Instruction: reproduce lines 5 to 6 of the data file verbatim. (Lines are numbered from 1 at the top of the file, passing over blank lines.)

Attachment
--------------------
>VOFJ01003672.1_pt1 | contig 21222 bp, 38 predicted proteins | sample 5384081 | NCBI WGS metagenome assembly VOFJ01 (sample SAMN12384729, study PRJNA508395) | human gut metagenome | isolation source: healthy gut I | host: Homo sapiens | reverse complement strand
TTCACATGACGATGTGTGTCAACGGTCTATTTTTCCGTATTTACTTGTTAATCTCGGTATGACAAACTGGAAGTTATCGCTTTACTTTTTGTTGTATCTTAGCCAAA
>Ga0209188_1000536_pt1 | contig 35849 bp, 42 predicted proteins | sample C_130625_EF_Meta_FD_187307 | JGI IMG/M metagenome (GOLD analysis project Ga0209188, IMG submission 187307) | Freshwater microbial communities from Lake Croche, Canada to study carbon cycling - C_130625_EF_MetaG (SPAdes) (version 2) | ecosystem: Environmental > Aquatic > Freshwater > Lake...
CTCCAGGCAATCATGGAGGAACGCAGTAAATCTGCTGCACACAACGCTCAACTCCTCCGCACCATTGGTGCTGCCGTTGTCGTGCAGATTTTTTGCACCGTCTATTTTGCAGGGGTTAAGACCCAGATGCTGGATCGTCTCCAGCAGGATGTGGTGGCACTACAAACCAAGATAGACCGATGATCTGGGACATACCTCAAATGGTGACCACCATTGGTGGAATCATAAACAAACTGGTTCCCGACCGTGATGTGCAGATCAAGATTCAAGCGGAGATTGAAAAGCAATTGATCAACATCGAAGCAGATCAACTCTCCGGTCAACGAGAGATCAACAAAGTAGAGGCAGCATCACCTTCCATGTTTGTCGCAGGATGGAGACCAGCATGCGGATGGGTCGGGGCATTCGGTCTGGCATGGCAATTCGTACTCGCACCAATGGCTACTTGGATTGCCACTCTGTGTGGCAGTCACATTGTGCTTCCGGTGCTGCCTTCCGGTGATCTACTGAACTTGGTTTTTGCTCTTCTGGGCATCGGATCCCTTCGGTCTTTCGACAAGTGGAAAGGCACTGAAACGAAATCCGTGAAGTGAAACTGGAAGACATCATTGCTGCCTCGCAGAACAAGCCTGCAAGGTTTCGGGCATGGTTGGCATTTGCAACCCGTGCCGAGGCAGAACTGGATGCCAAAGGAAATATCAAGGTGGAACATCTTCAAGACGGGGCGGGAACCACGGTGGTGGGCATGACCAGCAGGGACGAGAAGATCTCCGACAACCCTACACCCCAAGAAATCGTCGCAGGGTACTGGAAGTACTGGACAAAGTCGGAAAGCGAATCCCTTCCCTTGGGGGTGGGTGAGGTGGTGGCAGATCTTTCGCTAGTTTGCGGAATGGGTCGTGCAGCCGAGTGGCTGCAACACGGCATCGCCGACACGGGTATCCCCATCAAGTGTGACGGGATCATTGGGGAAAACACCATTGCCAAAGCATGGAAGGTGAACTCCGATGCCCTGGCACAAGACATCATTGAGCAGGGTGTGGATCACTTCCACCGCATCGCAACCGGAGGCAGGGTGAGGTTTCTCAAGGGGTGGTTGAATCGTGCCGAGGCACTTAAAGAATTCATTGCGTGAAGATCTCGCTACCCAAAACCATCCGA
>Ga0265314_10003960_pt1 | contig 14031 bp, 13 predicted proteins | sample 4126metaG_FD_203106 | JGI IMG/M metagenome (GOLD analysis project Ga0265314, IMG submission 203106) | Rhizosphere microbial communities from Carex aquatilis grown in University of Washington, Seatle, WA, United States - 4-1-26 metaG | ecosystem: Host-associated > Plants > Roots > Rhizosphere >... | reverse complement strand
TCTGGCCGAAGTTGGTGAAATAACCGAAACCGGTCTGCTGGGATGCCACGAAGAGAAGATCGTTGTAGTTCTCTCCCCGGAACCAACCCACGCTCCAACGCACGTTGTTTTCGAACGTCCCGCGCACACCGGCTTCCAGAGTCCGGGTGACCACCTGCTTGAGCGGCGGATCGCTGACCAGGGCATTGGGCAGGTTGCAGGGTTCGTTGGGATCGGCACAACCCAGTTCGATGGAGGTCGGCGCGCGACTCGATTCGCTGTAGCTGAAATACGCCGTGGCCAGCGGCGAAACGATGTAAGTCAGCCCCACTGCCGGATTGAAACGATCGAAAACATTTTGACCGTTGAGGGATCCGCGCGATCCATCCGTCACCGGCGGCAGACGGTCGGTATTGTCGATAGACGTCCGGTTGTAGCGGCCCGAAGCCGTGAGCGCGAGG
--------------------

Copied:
>Ga0265314_10003960_pt1 | contig 14031 bp, 13 predicted proteins | sample 4126metaG_FD_203106 | JGI IMG/M metagenome (GOLD analysis project Ga0265314, IMG submission 203106) | Rhizosphere microbial communities from Carex aquatilis grown in University of Washington, Seatle, WA, United States - 4-1-26 metaG | ecosystem: Host-associated > Plants > Roots > Rhizosphere >... | reverse complement strand
TCTGGCCGAAGTTGGTGAAATAACCGAAACCGGTCTGCTGGGATGCCACGAAGAGAAGATCGTTGTAGTTCTCTCCCCGGAACCAACCCACGCTCCAACGCACGTTGTTTTCGAACGTCCCGCGCACACCGGCTTCCAGAGTCCGGGTGACCACCTGCTTGAGCGGCGGATCGCTGACCAGGGCATTGGGCAGGTTGCAGGGTTCGTTGGGATCGGCACAACCCAGTTCGATGGAGGTCGGCGCGCGACTCGATTCGCTGTAGCTGAAATACGCCGTGGCCAGCGGCGAAACGATGTAAGTCAGCCCCACTGCCGGATTGAAACGATCGAAAACATTTTGACCGTTGAGGGATCCGCGCGATCCATCCGTCACCGGCGGCAGACGGTCGGTATTGTCGATAGACGTCCGGTTGTAGCGGCCCGAAGCCGTGAGCGCGAGG